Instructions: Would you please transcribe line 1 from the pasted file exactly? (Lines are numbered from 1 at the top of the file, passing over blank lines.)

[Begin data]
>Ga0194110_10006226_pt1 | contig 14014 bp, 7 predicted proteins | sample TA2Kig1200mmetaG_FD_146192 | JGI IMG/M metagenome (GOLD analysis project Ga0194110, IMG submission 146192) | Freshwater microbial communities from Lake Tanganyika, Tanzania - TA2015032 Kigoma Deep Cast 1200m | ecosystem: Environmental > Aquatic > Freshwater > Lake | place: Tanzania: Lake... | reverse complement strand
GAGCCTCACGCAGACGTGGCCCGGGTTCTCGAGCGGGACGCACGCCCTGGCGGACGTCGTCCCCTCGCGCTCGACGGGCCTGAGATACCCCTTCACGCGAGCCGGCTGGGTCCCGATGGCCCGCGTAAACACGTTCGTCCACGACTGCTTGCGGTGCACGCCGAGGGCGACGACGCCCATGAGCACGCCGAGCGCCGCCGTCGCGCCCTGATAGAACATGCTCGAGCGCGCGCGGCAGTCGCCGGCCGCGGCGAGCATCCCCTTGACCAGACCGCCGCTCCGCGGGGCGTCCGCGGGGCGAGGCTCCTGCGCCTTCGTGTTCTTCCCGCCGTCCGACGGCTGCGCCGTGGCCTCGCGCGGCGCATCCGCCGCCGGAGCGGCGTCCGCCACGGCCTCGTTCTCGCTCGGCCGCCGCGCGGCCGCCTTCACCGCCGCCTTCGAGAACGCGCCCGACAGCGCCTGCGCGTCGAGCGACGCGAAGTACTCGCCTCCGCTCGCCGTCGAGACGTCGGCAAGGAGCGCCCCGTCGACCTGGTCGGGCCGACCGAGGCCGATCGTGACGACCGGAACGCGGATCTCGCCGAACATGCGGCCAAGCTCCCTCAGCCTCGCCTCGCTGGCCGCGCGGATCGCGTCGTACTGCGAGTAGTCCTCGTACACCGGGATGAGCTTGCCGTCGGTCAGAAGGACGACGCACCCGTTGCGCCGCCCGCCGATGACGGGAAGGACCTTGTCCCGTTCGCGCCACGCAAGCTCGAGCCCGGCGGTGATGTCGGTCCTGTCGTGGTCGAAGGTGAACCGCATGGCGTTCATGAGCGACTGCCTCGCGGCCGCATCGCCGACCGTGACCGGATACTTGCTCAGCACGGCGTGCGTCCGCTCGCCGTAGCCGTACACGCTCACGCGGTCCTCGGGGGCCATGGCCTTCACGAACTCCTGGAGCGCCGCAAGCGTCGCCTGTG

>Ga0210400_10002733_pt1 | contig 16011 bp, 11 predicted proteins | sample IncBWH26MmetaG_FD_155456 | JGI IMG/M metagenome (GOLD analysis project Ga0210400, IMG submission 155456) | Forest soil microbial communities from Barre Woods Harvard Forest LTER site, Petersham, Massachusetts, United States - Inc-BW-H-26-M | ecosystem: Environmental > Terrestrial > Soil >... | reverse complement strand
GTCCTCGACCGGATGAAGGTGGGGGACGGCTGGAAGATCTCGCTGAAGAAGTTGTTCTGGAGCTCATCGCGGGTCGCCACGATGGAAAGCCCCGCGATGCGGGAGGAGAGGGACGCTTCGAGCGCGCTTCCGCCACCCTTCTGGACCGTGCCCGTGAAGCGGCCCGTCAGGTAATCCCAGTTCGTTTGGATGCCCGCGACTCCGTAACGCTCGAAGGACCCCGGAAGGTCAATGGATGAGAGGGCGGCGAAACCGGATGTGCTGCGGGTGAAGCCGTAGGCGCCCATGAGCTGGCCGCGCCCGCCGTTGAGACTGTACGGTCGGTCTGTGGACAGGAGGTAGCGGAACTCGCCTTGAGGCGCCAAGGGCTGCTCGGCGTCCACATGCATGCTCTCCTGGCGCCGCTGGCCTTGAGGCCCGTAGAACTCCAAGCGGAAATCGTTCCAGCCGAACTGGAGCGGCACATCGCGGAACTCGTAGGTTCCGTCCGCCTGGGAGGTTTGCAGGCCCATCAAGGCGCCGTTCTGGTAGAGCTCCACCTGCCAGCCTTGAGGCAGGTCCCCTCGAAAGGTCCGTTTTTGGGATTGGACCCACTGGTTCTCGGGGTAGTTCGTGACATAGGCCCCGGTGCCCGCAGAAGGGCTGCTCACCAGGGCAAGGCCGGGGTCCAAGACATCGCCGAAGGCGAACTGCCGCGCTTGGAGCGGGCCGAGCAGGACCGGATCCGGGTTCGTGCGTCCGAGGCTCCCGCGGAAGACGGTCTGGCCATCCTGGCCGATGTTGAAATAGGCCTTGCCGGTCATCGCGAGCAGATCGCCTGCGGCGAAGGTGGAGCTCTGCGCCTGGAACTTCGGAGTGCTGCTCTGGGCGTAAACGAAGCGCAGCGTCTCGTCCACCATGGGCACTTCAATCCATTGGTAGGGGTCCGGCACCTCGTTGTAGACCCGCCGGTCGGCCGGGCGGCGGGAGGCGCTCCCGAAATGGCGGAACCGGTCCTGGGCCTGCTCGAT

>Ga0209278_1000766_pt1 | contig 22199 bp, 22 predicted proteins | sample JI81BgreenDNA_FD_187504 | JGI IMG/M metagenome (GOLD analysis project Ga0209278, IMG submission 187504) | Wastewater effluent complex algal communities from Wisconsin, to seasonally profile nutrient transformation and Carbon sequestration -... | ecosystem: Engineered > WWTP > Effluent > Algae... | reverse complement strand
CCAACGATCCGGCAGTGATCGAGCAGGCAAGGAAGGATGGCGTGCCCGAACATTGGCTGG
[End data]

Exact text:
>Ga0194110_10006226_pt1 | contig 14014 bp, 7 predicted proteins | sample TA2Kig1200mmetaG_FD_146192 | JGI IMG/M metagenome (GOLD analysis project Ga0194110, IMG submission 146192) | Freshwater microbial communities from Lake Tanganyika, Tanzania - TA2015032 Kigoma Deep Cast 1200m | ecosystem: Environmental > Aquatic > Freshwater > Lake | place: Tanzania: Lake... | reverse complement strand